The Delinquents 1+2

In what might be the most insane,
ludicrous, and chuckle-inducing crossover from Valient, The Delinquents #1 and #2 proves to be a fun-loving,
off-the-wall story of mismatched “heroes” and super-powered outcasts. A
mysterious “hobo map,” which promises both a legendary adventure and bounty,
falls to the hands of Armstrong, an immortal who has taken a keen interest to the
vagrant life. Over time, a piece of it rips off and comes into the possession
of a very powerful (and very zen) agriculture company owner, Gerald Stano. Who
do you think he hires to find the treasure? No team other than the
wise-cracking, rule-breaking Quantum and Woody.
Fans of Quantum and Woody and Archer
& Armstrong
know what to expect: random tangents and throwaway
punchlines from the adopted brothers and misinterpretation from the
immortal/super-soldier duo. All of it seems to remain central to this comic,
including the world created around the two teams. The plot serves to
distinguish itself beyond a simple patch-job that merges the tones of both
comics; we get introduced to a corporation populated with murderous henchmen
(run by the aforementioned zen CEO) on the hunt for the mythical hobo treasure.
The contrast between the company’s rather violent “enforcement” policies (think
giant henchmen doing giant henchmen-y things) and the fact that they have “an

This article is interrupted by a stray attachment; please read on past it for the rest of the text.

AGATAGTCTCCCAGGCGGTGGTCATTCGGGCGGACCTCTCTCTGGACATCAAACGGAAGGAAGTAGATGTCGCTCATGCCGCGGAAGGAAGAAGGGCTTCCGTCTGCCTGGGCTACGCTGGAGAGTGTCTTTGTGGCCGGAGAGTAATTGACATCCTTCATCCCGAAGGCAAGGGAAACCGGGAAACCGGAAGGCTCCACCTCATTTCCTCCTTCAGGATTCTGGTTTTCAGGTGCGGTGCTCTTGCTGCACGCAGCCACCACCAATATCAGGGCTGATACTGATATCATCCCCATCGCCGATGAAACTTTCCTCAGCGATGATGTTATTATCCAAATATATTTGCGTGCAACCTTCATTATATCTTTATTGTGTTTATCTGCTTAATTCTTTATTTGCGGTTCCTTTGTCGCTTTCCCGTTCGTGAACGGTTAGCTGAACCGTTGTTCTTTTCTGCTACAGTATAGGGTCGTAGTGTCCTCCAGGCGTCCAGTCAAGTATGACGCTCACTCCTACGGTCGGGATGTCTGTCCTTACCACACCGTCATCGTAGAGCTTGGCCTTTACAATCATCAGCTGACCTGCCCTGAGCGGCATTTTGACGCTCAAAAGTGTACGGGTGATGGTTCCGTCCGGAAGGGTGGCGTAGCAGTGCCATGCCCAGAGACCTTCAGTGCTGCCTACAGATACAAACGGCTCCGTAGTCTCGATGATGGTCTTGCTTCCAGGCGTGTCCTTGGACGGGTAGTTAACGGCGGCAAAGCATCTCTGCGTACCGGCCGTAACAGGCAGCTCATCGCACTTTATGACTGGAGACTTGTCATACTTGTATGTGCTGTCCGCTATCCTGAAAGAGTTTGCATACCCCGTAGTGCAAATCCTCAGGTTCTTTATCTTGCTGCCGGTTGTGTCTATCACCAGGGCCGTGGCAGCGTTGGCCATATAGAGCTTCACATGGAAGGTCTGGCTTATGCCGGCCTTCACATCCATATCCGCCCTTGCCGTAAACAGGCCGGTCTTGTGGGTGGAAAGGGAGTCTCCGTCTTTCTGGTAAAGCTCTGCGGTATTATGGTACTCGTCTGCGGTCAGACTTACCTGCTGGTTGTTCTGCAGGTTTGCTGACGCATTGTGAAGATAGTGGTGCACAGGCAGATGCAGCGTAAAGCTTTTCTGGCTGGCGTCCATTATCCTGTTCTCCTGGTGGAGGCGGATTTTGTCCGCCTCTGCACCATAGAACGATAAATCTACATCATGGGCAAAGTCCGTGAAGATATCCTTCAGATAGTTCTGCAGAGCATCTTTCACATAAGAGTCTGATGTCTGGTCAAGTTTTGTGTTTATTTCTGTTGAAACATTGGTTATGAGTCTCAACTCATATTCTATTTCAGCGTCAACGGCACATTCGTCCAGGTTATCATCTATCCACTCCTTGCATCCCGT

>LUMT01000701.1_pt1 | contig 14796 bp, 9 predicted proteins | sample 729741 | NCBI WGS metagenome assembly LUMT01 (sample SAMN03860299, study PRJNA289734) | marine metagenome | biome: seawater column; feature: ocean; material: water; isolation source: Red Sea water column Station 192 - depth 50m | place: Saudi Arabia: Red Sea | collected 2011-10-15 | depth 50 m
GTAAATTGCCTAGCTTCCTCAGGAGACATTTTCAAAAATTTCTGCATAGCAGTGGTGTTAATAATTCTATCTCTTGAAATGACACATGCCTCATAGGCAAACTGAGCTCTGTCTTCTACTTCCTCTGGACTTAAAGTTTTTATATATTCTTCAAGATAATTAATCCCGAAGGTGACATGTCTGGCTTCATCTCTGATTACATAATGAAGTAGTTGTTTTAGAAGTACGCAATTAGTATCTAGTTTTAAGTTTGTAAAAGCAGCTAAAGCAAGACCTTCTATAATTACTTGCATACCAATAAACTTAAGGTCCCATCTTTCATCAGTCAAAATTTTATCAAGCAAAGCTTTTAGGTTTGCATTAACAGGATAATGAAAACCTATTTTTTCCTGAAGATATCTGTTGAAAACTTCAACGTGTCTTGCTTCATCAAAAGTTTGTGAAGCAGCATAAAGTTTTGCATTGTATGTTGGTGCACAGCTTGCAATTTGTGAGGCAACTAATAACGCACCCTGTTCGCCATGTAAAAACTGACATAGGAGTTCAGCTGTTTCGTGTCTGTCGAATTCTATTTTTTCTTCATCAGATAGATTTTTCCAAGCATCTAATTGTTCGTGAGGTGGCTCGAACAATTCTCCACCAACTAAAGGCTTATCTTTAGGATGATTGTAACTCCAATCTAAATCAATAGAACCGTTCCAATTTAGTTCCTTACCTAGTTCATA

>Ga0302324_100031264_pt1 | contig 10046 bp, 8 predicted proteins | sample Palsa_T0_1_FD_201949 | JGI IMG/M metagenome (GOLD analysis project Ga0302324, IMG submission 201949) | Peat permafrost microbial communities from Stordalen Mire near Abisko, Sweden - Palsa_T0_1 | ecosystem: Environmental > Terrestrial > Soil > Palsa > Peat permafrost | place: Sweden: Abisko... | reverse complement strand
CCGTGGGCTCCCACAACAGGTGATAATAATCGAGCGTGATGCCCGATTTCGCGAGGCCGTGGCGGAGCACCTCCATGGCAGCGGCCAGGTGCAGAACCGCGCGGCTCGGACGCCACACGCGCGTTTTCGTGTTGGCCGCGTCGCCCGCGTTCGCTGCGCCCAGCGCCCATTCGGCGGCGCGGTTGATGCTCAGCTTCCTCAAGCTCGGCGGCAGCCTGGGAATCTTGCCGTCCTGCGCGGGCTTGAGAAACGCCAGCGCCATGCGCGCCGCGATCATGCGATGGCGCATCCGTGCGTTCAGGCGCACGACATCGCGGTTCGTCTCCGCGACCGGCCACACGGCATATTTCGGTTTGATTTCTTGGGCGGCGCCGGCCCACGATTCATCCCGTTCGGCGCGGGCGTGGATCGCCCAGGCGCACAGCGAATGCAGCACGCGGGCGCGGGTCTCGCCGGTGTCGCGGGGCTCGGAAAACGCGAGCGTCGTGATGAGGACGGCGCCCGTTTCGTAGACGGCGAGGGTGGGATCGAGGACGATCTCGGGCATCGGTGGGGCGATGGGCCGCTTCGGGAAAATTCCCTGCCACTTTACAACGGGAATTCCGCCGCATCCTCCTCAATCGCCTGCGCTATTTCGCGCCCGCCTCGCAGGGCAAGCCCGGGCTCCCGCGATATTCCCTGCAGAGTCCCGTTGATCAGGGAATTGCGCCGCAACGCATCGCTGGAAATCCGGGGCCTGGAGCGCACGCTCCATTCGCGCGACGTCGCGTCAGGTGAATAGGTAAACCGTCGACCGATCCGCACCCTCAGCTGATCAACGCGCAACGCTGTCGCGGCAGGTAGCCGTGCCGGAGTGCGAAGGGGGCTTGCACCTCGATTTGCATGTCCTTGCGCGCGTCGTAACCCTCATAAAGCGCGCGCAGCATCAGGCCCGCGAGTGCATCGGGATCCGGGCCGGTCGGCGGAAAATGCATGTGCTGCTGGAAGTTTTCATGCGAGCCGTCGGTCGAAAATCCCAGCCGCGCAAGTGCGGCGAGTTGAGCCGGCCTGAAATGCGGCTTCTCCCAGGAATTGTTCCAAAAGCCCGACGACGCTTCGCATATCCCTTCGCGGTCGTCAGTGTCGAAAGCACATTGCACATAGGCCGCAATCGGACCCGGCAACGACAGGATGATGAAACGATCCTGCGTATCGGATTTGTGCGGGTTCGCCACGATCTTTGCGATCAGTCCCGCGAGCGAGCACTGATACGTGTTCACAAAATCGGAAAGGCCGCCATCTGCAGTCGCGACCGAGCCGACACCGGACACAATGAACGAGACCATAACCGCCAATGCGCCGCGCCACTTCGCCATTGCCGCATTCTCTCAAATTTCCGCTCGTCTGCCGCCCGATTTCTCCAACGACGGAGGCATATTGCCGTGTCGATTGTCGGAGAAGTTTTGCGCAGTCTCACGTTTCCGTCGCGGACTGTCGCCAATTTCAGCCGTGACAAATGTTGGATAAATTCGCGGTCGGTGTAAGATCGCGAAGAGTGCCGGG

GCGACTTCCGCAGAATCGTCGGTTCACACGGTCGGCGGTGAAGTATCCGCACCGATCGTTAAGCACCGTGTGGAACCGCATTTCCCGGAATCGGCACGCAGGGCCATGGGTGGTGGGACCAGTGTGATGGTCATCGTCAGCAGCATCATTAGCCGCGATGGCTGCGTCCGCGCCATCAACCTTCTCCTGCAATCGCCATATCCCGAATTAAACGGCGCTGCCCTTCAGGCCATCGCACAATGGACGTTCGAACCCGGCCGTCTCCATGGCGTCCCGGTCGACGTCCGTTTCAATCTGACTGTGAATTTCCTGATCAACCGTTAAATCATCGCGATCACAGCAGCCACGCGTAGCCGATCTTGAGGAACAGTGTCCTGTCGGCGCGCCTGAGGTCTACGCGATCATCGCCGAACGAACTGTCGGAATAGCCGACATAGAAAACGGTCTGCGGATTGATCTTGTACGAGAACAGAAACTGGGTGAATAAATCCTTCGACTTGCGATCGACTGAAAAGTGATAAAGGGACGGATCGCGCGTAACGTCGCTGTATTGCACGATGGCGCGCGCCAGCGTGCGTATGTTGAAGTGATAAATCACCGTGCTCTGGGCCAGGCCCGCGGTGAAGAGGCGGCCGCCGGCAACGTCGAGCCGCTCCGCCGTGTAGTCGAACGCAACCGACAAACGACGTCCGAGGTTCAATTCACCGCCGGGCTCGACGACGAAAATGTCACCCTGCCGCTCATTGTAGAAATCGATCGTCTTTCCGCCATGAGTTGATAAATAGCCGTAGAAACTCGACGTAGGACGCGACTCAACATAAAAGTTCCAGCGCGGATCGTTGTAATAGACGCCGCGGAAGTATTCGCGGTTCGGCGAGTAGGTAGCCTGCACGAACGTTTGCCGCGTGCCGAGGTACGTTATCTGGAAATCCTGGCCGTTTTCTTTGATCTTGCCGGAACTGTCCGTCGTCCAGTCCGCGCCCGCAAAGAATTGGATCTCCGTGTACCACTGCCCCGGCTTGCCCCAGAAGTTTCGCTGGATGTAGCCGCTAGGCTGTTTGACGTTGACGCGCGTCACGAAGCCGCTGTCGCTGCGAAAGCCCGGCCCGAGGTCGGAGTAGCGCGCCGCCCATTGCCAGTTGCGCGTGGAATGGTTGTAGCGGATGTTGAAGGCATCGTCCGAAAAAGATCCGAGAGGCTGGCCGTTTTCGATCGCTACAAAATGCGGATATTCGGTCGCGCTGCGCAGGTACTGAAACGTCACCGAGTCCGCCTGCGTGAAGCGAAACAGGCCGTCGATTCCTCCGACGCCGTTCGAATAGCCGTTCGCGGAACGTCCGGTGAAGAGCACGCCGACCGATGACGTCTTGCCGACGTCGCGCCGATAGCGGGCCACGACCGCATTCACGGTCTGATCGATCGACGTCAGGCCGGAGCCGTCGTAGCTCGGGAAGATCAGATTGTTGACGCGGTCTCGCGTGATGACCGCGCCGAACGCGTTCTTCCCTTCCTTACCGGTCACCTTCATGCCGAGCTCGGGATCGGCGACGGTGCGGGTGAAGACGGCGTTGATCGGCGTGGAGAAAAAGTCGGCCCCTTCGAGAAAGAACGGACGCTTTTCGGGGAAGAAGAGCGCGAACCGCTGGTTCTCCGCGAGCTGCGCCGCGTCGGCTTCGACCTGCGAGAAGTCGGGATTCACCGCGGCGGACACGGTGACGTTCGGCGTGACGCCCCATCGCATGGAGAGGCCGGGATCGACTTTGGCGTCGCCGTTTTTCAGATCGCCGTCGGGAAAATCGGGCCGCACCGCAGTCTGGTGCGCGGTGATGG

amazing, all-natural, homeopathic enema” highlights the ridiculous nature of both
of these comics, letting the two series fit neatly together.
Due to the planned
four-comic-arc, however, my only qualm with the first two issues is in its
pacing. As quickly as the two duos meet, their relationship runs the gamut of
emotions. Defensiveness turns to aggressiveness, which then turns into
straight-up violence (which, admittedly, is fun to watch unfold), which then
turns into a sense of buddy-buddy camaraderie. I understand that this group of
characters are known for their rambunctious behavior and fleeting emotional
investments, but to watch relationships change on a dime that quickly just
dizzies the reader.
Still, The Delinquents places humor and absurdity above all else, which
gives makes this series a refreshing read. It revels in its bizarre world,
letting villains be comically evil and protagonists be great in ability but
mediocre in pretty much everything else. Tongue-in-cheek humor goes
hand-in-hand with political disillusionment, which is in turn punctuated by
over the top violence. Simply put, this comic has fun with the material, and it ends up being
difficult to read this issue without a smirk on your face.

For information on The Delinquents and other Valiant
Entertainment comics, check out their website.

Geek-o-Rama received a copy of this book for the purpose of this review. All thoughts, comments and opinions are those of the individual reviewer.

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